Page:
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Breakdown of accidental child poisonings reveals areas for improvement

Child poisonings due to accidental exposure to medicines are down but there has been an increasing number of non-urgent presentations to emergency departments.

Recent research from the University of Sydney found that hospital admissions for child poisonings from medicines have decreased but lead author Dr Jane Bell said poisonings remain a common and preventable issue.

The study found that from 2007 to 2013 in New South Wales there were 67,816 calls to the poisons information centre (PIC), 7,739 emergency department presentations and 2,082 hospital admissions.

Accidental exposure to medicines among young children results in almost one hospitalisation, three emergency department presentations and 27 calls to the poisons information line every day.

The most common medicines involved were those containing paracetamol, ibuprofen and nappy rash creams.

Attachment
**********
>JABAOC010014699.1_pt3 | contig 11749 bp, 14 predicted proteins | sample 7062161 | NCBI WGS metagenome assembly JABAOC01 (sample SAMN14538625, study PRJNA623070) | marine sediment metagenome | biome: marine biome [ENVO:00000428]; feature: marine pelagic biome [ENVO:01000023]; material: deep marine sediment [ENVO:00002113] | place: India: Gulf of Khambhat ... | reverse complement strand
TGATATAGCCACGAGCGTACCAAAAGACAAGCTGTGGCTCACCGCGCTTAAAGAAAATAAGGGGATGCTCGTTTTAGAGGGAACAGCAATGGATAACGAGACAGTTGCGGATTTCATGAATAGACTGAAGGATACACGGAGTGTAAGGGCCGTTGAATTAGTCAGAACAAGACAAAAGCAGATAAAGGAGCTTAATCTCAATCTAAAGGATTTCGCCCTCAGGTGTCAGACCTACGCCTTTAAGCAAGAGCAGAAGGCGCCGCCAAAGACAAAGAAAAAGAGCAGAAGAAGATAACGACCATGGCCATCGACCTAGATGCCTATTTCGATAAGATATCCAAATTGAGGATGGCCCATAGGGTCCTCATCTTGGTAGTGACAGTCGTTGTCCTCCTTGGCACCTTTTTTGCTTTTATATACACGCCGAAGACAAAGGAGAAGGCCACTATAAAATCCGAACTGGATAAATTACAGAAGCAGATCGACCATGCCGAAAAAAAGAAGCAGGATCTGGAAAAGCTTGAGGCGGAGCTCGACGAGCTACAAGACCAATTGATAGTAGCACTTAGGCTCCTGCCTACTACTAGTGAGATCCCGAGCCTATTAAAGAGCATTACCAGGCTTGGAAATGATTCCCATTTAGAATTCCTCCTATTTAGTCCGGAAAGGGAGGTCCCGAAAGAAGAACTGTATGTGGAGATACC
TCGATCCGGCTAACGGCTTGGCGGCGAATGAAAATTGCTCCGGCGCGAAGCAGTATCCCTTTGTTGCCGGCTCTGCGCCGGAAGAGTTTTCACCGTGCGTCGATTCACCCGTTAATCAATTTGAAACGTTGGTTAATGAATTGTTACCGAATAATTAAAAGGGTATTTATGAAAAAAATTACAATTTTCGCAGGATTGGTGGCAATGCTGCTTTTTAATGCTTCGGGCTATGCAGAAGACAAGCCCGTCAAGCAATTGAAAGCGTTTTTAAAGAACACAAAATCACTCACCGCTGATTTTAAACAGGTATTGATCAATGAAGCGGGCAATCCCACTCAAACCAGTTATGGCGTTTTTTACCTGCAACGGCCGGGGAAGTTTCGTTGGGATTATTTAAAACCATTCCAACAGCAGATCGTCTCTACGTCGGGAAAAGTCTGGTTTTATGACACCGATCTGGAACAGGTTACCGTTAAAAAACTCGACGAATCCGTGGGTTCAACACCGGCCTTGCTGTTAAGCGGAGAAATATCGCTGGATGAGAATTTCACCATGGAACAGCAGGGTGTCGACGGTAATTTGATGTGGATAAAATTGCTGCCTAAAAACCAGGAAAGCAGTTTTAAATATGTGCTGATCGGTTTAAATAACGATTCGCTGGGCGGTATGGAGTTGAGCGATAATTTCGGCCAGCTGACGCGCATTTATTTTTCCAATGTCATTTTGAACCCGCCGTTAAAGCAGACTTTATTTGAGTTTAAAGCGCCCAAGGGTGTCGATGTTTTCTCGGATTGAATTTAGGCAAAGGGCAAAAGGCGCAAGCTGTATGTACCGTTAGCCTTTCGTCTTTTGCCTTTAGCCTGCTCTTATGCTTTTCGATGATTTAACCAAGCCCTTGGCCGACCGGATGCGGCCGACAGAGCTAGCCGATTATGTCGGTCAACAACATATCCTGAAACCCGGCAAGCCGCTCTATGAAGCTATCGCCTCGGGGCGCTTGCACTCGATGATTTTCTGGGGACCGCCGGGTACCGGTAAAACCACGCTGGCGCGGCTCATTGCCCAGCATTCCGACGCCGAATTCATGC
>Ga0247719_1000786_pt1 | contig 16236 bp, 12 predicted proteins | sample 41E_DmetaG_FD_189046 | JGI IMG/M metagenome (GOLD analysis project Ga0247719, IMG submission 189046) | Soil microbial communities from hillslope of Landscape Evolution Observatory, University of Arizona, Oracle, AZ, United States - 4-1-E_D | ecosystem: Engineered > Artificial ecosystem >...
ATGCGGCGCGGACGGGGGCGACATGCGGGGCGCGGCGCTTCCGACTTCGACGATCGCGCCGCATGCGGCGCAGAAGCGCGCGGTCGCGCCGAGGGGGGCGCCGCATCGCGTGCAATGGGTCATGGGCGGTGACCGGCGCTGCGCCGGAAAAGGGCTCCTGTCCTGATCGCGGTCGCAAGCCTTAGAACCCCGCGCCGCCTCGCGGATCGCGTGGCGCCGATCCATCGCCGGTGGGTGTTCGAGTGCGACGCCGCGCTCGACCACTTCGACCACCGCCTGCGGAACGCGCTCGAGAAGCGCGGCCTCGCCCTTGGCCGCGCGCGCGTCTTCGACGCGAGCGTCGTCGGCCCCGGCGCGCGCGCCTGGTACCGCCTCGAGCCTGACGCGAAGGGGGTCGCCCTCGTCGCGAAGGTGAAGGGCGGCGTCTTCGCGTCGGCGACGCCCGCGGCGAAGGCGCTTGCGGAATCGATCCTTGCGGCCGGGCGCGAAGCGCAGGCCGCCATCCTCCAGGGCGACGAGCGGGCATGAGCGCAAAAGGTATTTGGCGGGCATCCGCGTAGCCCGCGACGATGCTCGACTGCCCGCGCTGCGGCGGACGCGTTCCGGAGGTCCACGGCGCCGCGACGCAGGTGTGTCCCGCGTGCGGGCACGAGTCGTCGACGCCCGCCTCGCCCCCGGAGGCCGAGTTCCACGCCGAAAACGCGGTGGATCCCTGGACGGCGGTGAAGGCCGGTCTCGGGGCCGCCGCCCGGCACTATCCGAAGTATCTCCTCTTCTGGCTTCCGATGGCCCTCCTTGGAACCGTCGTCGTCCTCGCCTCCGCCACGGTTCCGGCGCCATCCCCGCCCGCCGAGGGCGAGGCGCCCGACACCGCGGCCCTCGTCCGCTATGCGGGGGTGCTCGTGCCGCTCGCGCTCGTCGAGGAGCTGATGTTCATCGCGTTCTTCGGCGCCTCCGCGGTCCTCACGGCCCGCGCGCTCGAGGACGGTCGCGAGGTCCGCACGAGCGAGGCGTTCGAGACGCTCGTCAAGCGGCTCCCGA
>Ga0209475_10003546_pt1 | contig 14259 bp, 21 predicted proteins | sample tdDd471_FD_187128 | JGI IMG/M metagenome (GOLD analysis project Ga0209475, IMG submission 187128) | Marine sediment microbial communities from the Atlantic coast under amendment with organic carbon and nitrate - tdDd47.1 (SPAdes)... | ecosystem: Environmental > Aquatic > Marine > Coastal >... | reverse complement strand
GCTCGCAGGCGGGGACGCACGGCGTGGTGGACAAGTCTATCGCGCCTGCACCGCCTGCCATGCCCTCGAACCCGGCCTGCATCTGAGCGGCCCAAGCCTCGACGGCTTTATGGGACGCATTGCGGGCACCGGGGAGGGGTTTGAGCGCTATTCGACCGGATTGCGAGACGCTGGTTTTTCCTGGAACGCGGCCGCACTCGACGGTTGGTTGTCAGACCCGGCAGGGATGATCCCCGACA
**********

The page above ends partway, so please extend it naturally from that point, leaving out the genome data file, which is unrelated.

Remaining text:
“Our study found that poisonings occur most commonly in toddlers aged one to two years old, and most of these are related to children accidentally accessing medicines at home. The importance of safe storage of medicines, out of sight and out of reach, should be promoted,” Bell said.

The number of emergency department presentations remained stable, with a decrease in emergency cases offset by an increase in semi or non-urgent cases.

Bell said that if parents or caregivers contacted the PIC rather than heading to the ED the advice from professionals may reduce their anxiety and worry and prevent an unnecessary trip to the hospital. “If children with semi and non-urgent poisonings could avoid the emergency department, it would reduce the impact of pharmacological poisonings by one-third.”

She added the findings point to the need for better labelling of medications, child-resistant packaging and public education campaigns to promote use of the PIC and reduce non-urgent emergency department presentations.

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